Aug. 7th Article in Sudbury Star - Sudbury Casino means net loss .. majority
of comments from readers support article premise.
A Sudbury casino will have "a profound negative social and economic impact" on
the municipality, a local businessman believes.
Tom Fortin, the owner of Ontrak Control Systems, has joined the No Casino
Sudbury movement and made his views known via a two-page ad posted on the
In the advertisement, called "An Economic Look at Sudbury's Proposed New
Casino," Fortin outlines what he believes a casino will do for the city.
In short, none of it is good. If built, he says a casino will take away money
that would have been spent at restaurants and on festivals and events.
"It really does not matter what business you work in. There will be much less
money floating around the community for entertainment, culture and everything
else that makes life worth living."
Robert Williams, a health sciences professor at the University of Lethbridge and
a research co-ordinator for the Alberta Gambling Research Institute, praised
Fortin for understanding "economics 101."
"There's a couple of minor errors in his logic, but essentially his point is
correct," the professor said. "Because of this peculiar situation where the bulk
of the patronage (in Ontario casinos) comes from the local municipality, but the
money is directed at the provincial level or the operator level and is taken out
of the community, there's always going to be a net economic loss to the local
"The essential point he's making is you've got to follow the money, and when you
follow the money you see the money's coming largely from Sudbury residents and
it's going largely to the provincial government and the owner-operator. It's not
going directly back to Sudbury."
Municipal governments, Williams continued, are essentially being bought off by
the host fee -- but at great cost to the local economy.
In March 2012, the provincial government announced plans to scrap the Slots at
Racetracks program, which gave Ontario's 17 racetracks a predetermined
percentage of slots revenue.
In its place is a plan to have private operators build full-blown casinos. The
details are still being worked out by the government and the Ontario Lottery and
Mayor Marianne Matichuk, who's repeatedly said she supports a casino in Sudbury
proper, tied in with a con-v e nt i o n centre and OHL-calibre arena, was
confused by the message of Fortin's ad and the general opposition to a casino.
"I don't understand why there's this big controversy about a casino, because we
already have one," she said Wednesday. "I was looking at some of the information
that's in (the ad), and it's very interesting. That's all I can say."
Williams estimated only 5% of visitors to a future Sudbury casino would be from
out of town, reinforcing Fortin's point that it will redirect money which would
have been spent elsewhere in the city.
"It's basically foolish to think a Sudbury casino will (be able to compete) with
the omnipresent nature of casinos throughout Ontario. If a Sudbury casino made
any sense, it would have been put in place 25 years ago, when the first were
casinos were instituted in Ontario," he said.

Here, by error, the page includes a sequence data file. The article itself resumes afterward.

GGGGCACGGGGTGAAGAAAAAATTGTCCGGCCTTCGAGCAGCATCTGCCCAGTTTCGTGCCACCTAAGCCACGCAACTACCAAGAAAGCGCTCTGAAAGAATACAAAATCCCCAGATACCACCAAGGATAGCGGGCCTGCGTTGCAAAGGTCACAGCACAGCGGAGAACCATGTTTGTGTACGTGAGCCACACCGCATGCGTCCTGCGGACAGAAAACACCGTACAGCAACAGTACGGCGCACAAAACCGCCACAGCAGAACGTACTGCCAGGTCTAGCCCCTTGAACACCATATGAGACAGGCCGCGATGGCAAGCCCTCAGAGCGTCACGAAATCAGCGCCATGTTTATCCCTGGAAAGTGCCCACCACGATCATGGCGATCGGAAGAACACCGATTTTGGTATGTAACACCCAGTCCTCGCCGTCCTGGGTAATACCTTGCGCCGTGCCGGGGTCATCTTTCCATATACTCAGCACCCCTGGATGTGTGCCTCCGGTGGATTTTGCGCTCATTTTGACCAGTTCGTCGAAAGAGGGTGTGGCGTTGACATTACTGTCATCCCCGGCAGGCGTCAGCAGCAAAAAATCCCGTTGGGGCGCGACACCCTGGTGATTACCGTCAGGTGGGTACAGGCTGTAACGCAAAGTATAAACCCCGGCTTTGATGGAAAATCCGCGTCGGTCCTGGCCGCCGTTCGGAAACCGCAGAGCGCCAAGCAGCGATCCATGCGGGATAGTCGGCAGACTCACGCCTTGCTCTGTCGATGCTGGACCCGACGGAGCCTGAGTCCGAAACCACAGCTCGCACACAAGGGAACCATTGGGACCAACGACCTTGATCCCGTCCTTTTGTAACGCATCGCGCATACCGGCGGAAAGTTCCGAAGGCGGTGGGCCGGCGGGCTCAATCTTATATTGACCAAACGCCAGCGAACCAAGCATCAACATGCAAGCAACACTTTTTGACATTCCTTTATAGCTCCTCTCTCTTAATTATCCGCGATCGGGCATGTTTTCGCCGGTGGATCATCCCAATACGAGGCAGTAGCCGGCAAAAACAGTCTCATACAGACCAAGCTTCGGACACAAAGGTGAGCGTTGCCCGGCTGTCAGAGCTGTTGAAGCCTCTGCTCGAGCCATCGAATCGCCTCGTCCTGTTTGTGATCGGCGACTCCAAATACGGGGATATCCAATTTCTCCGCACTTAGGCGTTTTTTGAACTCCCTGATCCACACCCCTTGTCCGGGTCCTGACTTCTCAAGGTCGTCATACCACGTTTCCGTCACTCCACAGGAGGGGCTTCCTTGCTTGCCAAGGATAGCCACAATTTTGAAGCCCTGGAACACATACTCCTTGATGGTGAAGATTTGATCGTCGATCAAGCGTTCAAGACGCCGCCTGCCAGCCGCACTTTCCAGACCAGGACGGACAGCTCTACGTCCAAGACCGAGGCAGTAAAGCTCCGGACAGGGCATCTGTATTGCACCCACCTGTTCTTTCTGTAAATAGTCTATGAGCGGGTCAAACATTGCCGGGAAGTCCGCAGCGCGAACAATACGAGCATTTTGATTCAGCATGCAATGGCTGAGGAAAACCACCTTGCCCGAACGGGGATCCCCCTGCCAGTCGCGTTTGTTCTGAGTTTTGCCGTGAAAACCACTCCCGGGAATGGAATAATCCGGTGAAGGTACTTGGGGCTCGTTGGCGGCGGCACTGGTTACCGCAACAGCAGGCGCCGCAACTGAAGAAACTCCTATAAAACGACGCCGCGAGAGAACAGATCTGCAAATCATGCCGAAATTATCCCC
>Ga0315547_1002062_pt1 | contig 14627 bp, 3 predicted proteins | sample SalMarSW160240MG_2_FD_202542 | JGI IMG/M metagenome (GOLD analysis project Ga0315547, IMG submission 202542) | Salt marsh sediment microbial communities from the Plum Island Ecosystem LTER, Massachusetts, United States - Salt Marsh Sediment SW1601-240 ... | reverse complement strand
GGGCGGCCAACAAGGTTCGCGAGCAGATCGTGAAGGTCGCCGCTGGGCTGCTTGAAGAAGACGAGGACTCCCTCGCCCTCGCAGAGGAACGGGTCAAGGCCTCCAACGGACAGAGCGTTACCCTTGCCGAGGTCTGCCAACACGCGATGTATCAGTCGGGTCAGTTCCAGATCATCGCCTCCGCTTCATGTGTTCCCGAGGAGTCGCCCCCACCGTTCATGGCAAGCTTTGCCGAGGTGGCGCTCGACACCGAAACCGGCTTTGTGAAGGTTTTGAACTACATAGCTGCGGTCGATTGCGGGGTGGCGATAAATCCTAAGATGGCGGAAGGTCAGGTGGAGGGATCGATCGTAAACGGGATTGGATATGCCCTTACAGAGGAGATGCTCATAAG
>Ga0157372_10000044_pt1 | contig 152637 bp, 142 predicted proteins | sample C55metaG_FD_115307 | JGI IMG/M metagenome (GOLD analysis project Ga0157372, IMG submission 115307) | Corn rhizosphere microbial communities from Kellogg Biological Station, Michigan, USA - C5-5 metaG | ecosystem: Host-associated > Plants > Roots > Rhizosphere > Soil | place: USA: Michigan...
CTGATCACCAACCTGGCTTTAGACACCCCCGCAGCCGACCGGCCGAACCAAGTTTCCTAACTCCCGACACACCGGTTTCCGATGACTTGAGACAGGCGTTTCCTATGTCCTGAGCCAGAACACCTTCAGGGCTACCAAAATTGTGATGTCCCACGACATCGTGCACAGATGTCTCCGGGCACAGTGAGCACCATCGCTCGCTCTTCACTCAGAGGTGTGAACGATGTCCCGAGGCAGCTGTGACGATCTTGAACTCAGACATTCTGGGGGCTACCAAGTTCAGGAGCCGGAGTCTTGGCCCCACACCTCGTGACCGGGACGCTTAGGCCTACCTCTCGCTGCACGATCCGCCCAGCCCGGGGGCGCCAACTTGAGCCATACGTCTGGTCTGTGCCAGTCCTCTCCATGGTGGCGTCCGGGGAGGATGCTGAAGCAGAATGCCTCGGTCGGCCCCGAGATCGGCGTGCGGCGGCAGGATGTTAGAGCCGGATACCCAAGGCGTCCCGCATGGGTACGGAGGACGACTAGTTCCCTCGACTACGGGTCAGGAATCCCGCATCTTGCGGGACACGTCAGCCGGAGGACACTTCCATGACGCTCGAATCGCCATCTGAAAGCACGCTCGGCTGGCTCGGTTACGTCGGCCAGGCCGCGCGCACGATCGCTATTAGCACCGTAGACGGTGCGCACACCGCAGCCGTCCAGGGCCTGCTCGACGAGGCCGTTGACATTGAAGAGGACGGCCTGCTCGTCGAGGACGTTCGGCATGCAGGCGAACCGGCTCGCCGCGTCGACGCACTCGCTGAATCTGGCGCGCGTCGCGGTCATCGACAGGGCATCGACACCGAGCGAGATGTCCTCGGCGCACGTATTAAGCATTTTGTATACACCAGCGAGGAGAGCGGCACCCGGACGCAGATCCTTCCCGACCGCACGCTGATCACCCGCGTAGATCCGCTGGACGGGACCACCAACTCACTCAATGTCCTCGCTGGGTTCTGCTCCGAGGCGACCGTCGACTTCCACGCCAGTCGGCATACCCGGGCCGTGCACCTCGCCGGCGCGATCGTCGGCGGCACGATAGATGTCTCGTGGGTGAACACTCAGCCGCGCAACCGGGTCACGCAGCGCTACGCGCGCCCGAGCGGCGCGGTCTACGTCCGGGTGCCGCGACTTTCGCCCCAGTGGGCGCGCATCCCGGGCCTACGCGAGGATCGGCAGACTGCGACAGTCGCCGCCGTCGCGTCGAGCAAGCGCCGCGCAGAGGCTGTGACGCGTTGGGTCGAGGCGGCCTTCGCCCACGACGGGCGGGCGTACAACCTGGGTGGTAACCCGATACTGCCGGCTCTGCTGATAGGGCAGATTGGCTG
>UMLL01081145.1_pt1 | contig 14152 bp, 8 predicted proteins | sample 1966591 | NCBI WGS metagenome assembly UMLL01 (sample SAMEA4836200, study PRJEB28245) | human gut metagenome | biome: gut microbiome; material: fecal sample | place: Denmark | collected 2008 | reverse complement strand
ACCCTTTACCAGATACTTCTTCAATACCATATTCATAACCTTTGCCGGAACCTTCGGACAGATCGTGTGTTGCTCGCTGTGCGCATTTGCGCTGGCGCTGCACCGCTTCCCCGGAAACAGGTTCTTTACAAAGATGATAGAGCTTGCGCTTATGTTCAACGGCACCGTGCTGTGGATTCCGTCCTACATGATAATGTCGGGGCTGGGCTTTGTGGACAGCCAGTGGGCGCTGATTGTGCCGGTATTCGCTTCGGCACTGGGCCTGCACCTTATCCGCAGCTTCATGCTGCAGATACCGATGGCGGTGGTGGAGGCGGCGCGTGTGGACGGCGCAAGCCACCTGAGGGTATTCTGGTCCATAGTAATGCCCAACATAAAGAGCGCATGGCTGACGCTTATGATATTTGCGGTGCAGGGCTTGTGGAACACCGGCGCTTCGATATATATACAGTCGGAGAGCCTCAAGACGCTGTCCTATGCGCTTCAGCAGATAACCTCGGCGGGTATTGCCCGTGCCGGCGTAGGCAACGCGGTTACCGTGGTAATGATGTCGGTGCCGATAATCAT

" The first casinos were put in places that actually made the most economic
sense -- the border communities of Windsor and Niagara Falls. True to form, up
to 40 to 50% of the revenue came from U.S. residents. So it was a true economic
benefit, as we had an influx of wealth from outside the community."
In Ontario, he said, those who do come from out of town tend to make day trips
to the casinos, eat at the restaurant on site and drive back home, providing
very little economic stimulus.
"People talk about the revenues, but they gloss over where the money goes. I
think it's a conspiracy, maybe unwitting and unknowing, but it's a conspiracy
between the OLG, the casino operators and municipal governments -- the three
winners in this -- over the general public, who are not educated about the
OLG Spokesperson Tony Bitonti refuted a number of statements in the
advertisement. Firstly, he said, it refers to money being taken out of the
country by a U.S. owner-operator, when an operator has not been chosen and could
very well be Canadian.
"When he starts talking about what's leaving Sudbury every year, he's making an
assumption that the operator of Sudbury Downs ... is going to be a U.S. owner.
"There are a number of gaming companies that have shown interest in the gaming
zones we have out there. So we can't assume that it's a U.S. operator."
In addition, Bitonti said the calculations for economic impact -- with $100 to
$150 million listed as the expected gaming revenue for Sudbury -- is incorrect.
That number, taken off the OLG's website, is the expected revenue for all of
"When he says $23 million has been removed from the Sudbury economy (by the
slots at Sudbury Downs), to me that's a little misleading. That money does go
back in various ways to Sudbury, through payments to the city, through hospital
operations, through the Trillium Foundation, through sponsorships.
"There are lots of voices out there, and they can distort the facts the way they
want. We can present our facts. There's different points of views, different
opinions, but (Sudbury) city council said we want to continue to be a willing
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